- August 3, 2021
Although Stoneybrook West residents recently shot down a proposal necessary to allow the homeowners association to purchase Stoneybrook West Golf & Country Club, another vote is on the horizon.
During a special meeting Tuesday, Feb. 16, residents were asked to answer two questions on the ballot. The first requested approval of changes to the HOA’s governing documents, while the second asked for permission to move forward with purchasing the property.
To amend the governing documents, they needed a supermajority — or two-thirds — of the votes cast, HOA President Dennis Armstrong said. For proceeding with the purchase, only a majority was necessary.
Armstrong said there were 532 votes cast. Although the second question passed with no issues, the request to amend the governing documents fell 15 votes short. Because the vote was so close, the HOA is opting to hold a second.
“We’ve addressed a lot of the residents’ concerns — the ones that weren’t willing to support the first go around,” he said. “We tried to listen, and we tried to come up with some changes that we feel reflects what people had to say.”
The HOA vote took place 15 days after Fisher Auction Company announced it was appointed by the U.S. Bankruptcy Court to manage the auction of the golf course and club. The auction is scheduled for Friday, March 12.
However, Winter Garden city officials asked the bankruptcy trustee what it would take for the city — in partnership with the HOA — to buy the property before the auction. The answer: $2 million.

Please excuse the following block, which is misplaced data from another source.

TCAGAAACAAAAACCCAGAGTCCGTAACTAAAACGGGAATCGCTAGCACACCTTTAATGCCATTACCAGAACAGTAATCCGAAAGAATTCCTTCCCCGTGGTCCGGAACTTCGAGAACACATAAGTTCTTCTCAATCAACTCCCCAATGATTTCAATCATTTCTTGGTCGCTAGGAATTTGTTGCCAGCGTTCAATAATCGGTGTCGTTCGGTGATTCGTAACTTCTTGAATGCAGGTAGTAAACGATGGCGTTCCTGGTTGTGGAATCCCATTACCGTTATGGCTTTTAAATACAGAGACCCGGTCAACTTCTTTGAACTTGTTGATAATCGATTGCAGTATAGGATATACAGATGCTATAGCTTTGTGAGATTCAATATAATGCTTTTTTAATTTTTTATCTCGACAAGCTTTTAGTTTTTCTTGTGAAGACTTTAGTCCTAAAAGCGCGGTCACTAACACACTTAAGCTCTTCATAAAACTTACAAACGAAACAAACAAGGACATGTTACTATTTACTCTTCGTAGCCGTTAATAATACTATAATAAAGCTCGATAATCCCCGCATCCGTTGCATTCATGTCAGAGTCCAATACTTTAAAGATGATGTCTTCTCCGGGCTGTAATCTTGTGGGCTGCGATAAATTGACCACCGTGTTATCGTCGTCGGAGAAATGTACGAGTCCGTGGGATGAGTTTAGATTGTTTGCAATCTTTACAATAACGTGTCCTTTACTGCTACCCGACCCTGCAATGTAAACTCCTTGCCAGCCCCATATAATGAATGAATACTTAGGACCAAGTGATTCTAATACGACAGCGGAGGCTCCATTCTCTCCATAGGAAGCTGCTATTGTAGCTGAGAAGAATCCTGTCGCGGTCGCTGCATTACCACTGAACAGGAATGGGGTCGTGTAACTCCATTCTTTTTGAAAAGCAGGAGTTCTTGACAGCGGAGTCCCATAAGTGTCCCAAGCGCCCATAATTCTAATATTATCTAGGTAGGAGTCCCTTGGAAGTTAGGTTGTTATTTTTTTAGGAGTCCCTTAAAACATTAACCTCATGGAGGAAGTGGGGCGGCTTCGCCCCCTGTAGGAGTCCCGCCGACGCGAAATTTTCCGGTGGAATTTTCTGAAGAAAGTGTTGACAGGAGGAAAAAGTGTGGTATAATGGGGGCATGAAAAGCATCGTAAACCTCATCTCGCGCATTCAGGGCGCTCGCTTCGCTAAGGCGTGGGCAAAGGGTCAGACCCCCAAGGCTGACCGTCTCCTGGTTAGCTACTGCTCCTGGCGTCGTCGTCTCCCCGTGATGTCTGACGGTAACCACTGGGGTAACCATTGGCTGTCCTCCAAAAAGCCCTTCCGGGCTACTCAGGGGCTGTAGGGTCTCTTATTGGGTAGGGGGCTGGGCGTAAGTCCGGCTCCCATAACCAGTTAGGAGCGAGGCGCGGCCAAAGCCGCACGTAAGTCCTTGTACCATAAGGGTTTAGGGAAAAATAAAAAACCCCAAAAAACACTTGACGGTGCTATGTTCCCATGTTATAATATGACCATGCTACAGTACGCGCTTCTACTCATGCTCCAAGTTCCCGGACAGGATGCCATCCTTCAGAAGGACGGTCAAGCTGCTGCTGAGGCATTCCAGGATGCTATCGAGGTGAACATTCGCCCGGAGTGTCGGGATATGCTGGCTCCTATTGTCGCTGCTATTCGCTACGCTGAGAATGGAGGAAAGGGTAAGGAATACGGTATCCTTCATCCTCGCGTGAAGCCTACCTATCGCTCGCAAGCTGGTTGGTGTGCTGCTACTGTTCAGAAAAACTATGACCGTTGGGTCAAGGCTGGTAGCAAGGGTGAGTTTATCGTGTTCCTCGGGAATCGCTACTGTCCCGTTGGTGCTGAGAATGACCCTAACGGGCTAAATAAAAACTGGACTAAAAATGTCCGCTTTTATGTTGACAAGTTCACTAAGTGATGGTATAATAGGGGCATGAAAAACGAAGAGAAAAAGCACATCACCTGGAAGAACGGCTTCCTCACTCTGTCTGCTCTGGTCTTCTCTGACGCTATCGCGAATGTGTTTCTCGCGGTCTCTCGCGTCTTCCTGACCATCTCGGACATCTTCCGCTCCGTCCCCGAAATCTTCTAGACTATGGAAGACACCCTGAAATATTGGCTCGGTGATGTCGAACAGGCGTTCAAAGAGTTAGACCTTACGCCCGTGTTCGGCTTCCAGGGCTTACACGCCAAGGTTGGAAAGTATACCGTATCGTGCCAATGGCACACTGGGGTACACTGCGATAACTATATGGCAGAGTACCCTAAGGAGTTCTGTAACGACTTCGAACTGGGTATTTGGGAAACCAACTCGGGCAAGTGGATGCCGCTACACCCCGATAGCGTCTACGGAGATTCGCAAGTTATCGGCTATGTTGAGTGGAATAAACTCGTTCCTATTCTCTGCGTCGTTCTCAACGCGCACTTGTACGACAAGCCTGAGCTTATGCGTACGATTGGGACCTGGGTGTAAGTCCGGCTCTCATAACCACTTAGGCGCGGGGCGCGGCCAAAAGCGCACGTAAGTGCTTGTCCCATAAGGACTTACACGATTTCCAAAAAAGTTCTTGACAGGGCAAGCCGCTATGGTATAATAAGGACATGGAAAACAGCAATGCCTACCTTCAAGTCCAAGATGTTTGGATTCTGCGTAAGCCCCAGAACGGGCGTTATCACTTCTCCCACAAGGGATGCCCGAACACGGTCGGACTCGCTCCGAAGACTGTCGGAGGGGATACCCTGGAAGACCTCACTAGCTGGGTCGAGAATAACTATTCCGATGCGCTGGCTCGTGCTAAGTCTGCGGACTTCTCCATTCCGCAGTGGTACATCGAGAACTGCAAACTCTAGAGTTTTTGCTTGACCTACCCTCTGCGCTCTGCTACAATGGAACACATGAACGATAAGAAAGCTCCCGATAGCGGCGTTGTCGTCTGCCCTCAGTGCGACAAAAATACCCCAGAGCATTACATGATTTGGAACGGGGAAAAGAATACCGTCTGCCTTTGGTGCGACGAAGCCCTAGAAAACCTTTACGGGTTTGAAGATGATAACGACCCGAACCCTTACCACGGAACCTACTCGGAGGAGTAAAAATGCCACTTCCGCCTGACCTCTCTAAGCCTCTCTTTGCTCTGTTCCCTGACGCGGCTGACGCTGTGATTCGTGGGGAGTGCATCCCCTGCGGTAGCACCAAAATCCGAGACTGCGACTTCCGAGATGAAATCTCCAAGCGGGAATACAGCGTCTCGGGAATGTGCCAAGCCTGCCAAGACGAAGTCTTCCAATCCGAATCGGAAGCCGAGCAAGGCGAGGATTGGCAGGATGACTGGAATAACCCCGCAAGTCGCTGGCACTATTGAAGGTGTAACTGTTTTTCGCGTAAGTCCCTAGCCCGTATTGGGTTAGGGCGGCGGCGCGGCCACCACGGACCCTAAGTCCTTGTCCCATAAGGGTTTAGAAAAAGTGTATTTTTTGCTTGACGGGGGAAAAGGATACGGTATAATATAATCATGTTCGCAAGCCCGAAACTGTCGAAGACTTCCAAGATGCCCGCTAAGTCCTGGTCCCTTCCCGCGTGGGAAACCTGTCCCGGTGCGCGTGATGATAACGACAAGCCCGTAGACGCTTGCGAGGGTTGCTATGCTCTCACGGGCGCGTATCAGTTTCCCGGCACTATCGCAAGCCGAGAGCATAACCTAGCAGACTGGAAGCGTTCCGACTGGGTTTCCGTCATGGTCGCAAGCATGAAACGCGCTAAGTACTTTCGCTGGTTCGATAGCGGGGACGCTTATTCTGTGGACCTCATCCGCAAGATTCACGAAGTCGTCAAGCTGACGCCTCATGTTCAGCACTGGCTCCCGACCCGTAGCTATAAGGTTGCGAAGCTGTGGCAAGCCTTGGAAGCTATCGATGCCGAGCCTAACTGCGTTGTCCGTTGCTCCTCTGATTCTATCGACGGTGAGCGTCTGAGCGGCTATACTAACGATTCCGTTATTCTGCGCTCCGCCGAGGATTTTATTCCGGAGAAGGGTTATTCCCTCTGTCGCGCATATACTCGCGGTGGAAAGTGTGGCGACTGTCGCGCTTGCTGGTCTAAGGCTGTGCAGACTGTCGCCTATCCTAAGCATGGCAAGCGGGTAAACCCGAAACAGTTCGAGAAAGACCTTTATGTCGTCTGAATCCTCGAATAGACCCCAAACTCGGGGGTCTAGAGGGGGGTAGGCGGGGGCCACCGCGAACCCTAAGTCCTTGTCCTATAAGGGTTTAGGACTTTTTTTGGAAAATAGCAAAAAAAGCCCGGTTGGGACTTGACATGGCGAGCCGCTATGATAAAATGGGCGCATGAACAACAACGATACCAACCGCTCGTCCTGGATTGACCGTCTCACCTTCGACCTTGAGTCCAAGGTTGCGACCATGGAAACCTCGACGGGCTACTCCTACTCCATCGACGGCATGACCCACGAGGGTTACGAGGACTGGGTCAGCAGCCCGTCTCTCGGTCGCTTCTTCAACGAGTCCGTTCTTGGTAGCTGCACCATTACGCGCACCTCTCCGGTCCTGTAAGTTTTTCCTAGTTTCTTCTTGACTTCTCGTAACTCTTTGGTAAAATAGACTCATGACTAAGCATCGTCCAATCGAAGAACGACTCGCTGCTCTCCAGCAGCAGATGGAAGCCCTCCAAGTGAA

“After we found out that it went to auction, I asked the attorney, ‘Do we want to go and try to purchase it?’” City Manager Mike Bollhoefer said.
Two things are necessary for that to happen. First, residents need to approve both questions on the ballot the second time. The city then would submit the contract for purchase to the bankruptcy trustee, who would submit it to the judge for approval.
Although it seems there’s a good possibility that could work, there is a chance a judge could reject the offer and move forward with the auction process, Bollhoefer said.
“That was really a big change for us, because probably the biggest unknown that we heard from the residents was, ‘Well, what’s the purchase price really going to be? How much is it really going to cost us? Do we really have to go through the whole auction scenario?’” Armstrong said. “This, of course, addressed all three of those questions.”
Meanwhile, the HOA is hoping to hold the second vote in early March — before the auction.
“We’ve seen a number of positive comments on social media and all … that after the discussion and proposed language changes, a number of the residents that voted no were now comfortable in voting yes,” Armstrong said. “Plus, we’re doing the second vote electronically so it’ll be easier for people to vote, and hopefully we’ll get more voters.
“That was very fortuitous that we have the opportunity to go back again and ask the residents, ‘Hey, we heard what you had to say, we’re trying to make this as palatable to everyone as it can be. Here’s another crack at it,’” he said. “All things combined, we believe we’re on the right track.”